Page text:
If you have survived a natural disaster such as a hurricane, wildfire, tornadoes, or flooding, you may apply for disaster food stamps or D-SNAP to help you buy food. D-SNAP is a food assistance program funded by the federal government through the United States Department of Agriculture (USDA) and administered at the state level where a natural disaster has occurred. The program is meant to extend benefits to households that typically would not be eligible for food assistance, but have a sudden need because of a disaster.
Unlike regular food stamps (SNAP) where there is typically a 30-day waiting period, if you qualify for disaster food stamps, you will receive your benefits no later than seven days after you submit the application. If you are currently receiving food stamps, and have survived a natural disaster, you may apply for D-SNAP and have your current food stamps allocation increased temporarily to help you get through the post-disaster period. Here is what you need to know to apply for disaster food assistance in your area:
Disaster Food Stamps (D-SNAP) Benefit Details
- Eligible households receive 1 month of benefits, equivalent to the maximum amount of benefits normally issued to a SNAP household of their size.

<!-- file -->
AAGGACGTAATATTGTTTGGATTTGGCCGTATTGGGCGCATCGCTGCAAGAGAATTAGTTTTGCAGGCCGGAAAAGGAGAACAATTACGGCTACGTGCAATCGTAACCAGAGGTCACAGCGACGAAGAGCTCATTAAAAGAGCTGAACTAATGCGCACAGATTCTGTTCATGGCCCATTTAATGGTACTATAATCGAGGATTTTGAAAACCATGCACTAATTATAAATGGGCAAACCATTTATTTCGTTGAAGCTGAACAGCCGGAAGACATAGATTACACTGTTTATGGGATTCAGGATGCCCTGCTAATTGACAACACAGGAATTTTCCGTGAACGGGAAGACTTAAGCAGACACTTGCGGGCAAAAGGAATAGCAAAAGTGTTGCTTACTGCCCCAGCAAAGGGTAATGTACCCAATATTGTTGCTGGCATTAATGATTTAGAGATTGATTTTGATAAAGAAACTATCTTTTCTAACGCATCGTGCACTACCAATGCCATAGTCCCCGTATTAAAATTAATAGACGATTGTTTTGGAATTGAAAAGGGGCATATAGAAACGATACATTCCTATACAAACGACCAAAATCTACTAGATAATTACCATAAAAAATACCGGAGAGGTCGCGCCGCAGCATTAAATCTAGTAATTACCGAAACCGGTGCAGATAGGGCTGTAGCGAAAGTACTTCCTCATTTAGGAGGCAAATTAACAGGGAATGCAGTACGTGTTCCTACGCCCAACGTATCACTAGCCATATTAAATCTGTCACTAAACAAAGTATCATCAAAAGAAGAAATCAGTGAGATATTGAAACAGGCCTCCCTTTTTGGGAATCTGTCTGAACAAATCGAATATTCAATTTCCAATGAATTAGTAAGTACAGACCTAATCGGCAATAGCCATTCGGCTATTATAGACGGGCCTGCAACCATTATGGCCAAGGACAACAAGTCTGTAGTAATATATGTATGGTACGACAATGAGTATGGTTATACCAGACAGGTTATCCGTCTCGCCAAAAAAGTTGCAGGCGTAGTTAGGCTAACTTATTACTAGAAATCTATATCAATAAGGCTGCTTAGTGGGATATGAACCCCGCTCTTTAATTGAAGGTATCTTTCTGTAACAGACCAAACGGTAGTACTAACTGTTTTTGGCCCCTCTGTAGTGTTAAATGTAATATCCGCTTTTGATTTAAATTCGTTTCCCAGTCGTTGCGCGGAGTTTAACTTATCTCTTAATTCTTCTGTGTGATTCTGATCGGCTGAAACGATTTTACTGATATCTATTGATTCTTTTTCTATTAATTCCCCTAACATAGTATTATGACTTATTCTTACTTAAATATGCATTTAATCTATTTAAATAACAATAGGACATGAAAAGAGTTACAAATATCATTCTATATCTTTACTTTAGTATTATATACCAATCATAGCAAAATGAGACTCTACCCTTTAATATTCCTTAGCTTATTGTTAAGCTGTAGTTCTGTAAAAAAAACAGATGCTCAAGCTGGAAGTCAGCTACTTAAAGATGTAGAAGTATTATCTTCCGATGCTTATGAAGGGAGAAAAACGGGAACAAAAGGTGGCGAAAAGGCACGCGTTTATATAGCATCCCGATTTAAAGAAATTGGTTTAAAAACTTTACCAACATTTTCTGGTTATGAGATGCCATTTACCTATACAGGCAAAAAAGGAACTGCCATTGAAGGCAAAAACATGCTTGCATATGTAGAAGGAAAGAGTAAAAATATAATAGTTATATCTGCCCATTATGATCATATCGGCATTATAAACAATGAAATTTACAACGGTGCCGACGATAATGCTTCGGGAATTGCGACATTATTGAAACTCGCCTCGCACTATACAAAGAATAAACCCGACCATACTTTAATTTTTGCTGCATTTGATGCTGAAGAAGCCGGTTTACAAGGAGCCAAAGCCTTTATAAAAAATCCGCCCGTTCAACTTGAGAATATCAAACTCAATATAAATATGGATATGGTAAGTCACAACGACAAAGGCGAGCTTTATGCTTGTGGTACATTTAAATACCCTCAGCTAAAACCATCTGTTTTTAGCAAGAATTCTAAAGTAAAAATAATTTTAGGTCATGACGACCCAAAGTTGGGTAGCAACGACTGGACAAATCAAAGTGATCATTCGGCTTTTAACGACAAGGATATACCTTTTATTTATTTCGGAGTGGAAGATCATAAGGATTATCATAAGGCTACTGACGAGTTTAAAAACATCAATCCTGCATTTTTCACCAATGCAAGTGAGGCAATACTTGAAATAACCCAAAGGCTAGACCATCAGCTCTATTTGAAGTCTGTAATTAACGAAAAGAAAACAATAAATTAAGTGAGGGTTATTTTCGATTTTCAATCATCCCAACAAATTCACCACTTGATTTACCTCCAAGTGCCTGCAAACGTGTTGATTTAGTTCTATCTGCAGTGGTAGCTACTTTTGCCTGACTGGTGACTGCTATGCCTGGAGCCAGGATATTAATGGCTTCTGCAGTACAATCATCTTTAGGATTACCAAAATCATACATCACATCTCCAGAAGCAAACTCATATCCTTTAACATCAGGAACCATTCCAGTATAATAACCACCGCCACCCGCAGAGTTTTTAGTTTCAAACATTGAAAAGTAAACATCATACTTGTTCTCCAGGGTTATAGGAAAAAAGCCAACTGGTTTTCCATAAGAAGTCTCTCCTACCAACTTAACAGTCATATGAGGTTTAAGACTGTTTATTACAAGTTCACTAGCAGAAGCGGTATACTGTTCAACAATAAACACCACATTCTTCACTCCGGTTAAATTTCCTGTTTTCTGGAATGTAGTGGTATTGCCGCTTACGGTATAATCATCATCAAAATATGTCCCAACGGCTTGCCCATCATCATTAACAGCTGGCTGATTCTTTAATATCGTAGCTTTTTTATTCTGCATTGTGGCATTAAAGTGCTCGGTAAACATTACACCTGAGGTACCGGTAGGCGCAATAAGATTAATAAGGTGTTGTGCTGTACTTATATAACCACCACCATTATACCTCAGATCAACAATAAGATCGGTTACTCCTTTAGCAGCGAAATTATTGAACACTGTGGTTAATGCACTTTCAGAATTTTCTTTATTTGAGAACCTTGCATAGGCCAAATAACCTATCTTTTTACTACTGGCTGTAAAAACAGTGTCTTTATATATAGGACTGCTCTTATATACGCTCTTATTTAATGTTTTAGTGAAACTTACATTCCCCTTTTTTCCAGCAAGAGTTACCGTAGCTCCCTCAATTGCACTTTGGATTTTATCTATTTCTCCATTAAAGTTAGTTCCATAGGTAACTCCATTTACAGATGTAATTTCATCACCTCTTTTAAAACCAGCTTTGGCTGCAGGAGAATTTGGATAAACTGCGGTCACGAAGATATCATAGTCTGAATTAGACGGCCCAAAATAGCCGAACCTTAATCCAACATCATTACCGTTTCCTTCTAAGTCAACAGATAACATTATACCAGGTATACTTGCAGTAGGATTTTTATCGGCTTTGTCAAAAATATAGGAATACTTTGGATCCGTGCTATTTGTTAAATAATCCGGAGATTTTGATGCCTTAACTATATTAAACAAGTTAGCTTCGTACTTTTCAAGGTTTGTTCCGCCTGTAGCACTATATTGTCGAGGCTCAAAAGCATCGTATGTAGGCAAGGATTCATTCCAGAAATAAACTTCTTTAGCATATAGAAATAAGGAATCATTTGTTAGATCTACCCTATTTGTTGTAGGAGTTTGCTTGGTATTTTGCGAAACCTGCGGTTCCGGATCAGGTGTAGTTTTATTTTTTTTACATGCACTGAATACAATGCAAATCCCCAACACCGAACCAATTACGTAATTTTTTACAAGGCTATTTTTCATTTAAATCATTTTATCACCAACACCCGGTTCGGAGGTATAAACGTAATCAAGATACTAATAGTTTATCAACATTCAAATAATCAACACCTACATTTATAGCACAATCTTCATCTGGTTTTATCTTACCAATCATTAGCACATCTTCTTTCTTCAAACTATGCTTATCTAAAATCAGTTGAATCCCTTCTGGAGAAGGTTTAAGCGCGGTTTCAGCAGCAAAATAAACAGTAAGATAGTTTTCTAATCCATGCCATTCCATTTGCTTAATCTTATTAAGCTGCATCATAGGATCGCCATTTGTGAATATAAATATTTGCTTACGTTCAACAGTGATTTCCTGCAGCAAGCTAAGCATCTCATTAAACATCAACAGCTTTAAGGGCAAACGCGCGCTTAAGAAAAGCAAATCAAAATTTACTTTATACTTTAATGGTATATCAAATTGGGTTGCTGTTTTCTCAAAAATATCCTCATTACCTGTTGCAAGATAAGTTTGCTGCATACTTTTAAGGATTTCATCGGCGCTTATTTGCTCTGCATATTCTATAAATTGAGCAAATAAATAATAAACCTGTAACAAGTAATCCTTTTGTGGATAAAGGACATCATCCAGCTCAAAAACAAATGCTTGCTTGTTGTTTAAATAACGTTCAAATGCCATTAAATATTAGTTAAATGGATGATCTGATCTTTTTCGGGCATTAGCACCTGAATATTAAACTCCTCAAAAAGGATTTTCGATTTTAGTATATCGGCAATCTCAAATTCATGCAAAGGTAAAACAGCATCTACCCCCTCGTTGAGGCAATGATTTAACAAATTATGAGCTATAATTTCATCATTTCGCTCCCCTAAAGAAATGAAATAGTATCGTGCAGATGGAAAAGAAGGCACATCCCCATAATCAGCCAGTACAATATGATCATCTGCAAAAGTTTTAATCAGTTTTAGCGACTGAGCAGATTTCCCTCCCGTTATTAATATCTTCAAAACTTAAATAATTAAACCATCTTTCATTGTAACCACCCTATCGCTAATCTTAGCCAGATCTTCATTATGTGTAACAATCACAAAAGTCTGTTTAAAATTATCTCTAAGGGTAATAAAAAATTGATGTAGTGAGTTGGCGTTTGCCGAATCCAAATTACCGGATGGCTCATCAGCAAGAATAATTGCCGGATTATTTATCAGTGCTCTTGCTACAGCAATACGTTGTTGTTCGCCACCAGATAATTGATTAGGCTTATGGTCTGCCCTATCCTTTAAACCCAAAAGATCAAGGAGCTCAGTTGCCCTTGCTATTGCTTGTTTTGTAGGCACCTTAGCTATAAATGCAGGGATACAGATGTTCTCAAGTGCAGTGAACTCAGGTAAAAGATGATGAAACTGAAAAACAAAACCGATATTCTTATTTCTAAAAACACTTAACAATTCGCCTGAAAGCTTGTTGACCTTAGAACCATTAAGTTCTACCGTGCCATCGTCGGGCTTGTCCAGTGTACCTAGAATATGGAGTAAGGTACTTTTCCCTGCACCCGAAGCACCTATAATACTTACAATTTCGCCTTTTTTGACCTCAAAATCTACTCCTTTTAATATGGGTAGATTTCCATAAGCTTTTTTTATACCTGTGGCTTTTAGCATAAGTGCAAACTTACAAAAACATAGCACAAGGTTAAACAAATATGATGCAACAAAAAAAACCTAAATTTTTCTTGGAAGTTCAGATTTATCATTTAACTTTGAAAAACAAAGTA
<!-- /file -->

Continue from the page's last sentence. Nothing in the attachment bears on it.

- Benefits are issued via an electronic benefits transfer (EBT) card, which can be used to purchase food at most grocery stores.
- Benefits are issued to eligible applicants within 72 hours
How D-SNAP Works
If you have survived a natural disaster and need food assistance, it is important to understand how the disaster food stamps program works, to avoid frustration during this challenging time. There are steps your state will have to take in order to start issuing D-SNAP benefits. Here is how the program works:
In the aftermath of a natural disaster, a state can apply to the USDA to offer disaster food stamps once the area has received a Presidential disaster declaration of individual assistance (IA) from the Federal Emergency Management Agency (FEMA). This authority comes from the Robert T. Stafford Disaster Relief and Emergency Assistance Act signed into law in 1988 which allows for emergency food assistance in disaster areas.